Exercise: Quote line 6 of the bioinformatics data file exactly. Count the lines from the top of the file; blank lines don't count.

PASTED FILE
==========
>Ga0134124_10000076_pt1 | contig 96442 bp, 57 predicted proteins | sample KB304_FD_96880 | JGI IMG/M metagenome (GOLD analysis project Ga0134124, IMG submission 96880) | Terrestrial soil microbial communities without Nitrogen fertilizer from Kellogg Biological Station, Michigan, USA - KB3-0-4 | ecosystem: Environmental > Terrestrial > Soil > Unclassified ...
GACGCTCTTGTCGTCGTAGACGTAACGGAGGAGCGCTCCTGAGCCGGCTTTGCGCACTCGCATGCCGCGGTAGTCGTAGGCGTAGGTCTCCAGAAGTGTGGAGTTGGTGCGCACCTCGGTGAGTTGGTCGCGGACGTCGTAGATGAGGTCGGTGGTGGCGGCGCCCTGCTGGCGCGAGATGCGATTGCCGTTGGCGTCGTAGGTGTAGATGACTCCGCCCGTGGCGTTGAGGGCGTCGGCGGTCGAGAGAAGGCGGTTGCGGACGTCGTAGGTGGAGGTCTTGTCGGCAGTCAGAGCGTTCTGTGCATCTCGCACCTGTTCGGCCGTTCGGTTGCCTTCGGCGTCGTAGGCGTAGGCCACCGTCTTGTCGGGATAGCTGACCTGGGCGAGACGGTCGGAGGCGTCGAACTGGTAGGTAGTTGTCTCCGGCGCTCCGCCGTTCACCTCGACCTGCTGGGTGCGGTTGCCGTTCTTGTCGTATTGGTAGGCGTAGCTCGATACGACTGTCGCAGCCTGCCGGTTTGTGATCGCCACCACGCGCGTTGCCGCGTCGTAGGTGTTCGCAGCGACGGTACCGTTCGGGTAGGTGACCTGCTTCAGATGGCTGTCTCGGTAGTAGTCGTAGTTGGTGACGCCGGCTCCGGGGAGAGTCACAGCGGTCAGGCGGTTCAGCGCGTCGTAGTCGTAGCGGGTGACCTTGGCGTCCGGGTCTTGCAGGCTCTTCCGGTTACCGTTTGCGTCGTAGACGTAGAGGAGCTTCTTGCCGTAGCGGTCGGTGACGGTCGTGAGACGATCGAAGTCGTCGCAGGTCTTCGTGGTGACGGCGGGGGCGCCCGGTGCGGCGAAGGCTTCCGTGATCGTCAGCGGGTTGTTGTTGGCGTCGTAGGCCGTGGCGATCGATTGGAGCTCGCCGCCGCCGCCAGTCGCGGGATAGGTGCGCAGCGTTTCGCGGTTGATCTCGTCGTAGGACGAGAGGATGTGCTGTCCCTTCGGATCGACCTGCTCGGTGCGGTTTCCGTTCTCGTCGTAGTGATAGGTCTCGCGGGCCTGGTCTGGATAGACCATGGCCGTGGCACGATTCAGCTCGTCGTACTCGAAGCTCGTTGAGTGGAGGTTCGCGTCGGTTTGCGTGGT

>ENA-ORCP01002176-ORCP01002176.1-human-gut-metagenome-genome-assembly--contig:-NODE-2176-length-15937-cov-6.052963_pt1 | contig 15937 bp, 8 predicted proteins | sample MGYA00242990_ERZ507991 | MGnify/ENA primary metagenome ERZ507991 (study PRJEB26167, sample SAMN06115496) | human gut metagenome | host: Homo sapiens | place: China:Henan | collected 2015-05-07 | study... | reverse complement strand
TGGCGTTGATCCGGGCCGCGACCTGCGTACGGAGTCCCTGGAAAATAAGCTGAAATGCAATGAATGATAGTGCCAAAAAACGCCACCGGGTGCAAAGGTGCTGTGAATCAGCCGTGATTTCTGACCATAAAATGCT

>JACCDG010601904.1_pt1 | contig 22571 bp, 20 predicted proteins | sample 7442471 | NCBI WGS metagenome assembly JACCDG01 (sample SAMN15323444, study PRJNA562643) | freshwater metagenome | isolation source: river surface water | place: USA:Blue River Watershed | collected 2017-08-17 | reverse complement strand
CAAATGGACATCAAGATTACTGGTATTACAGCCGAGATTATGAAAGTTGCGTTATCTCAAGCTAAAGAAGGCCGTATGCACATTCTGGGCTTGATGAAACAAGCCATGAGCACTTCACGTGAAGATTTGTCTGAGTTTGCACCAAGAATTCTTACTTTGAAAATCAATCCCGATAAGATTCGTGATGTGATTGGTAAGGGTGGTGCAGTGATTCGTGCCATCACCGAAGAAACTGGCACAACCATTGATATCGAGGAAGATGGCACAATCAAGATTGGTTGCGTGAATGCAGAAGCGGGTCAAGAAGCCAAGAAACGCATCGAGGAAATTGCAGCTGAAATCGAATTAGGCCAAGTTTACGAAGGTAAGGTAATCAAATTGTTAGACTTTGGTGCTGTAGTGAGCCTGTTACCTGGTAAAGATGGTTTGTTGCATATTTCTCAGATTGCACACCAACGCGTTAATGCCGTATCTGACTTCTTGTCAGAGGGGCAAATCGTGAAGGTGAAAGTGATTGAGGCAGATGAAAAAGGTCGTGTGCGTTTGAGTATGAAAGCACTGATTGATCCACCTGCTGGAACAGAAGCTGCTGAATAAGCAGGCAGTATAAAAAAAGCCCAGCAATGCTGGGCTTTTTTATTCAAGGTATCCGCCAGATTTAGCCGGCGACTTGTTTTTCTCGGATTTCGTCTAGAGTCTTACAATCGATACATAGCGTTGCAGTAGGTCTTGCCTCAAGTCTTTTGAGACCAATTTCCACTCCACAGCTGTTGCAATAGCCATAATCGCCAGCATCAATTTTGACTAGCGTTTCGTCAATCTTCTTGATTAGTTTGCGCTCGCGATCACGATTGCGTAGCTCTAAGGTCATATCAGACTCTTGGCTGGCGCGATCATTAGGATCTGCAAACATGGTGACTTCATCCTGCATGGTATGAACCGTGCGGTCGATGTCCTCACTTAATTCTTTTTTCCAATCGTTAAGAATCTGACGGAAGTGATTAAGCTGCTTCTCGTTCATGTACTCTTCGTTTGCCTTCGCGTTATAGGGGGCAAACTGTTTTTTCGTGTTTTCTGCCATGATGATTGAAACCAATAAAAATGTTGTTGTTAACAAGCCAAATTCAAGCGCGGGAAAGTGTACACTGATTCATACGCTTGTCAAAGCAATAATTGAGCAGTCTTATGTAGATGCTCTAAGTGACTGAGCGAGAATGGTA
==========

CAAATGGACATCAAGATTACTGGTATTACAGCCGAGATTATGAAAGTTGCGTTATCTCAAGCTAAAGAAGGCCGTATGCACATTCTGGGCTTGATGAAACAAGCCATGAGCACTTCACGTGAAGATTTGTCTGAGTTTGCACCAAGAATTCTTACTTTGAAAATCAATCCCGATAAGATTCGTGATGTGATTGGTAAGGGTGGTGCAGTGATTCGTGCCATCACCGAAGAAACTGGCACAACCATTGATATCGAGGAAGATGGCACAATCAAGATTGGTTGCGTGAATGCAGAAGCGGGTCAAGAAGCCAAGAAACGCATCGAGGAAATTGCAGCTGAAATCGAATTAGGCCAAGTTTACGAAGGTAAGGTAATCAAATTGTTAGACTTTGGTGCTGTAGTGAGCCTGTTACCTGGTAAAGATGGTTTGTTGCATATTTCTCAGATTGCACACCAACGCGTTAATGCCGTATCTGACTTCTTGTCAGAGGGGCAAATCGTGAAGGTGAAAGTGATTGAGGCAGATGAAAAAGGTCGTGTGCGTTTGAGTATGAAAGCACTGATTGATCCACCTGCTGGAACAGAAGCTGCTGAATAAGCAGGCAGTATAAAAAAAGCCCAGCAATGCTGGGCTTTTTTATTCAAGGTATCCGCCAGATTTAGCCGGCGACTTGTTTTTCTCGGATTTCGTCTAGAGTCTTACAATCGATACATAGCGTTGCAGTAGGTCTTGCCTCAAGTCTTTTGAGACCAATTTCCACTCCACAGCTGTTGCAATAGCCATAATCGCCAGCATCAATTTTGACTAGCGTTTCGTCAATCTTCTTGATTAGTTTGCGCTCGCGATCACGATTGCGTAGCTCTAAGGTCATATCAGACTCTTGGCTGGCGCGATCATTAGGATCTGCAAACATGGTGACTTCATCCTGCATGGTATGAACCGTGCGGTCGATGTCCTCACTTAATTCTTTTTTCCAATCGTTAAGAATCTGACGGAAGTGATTAAGCTGCTTCTCGTTCATGTACTCTTCGTTTGCCTTCGCGTTATAGGGGGCAAACTGTTTTTTCGTGTTTTCTGCCATGATGATTGAAACCAATAAAAATGTTGTTGTTAACAAGCCAAATTCAAGCGCGGGAAAGTGTACACTGATTCATACGCTTGTCAAAGCAATAATTGAGCAGTCTTATGTAGATGCTCTAAGTGACTGAGCGAGAATGGTA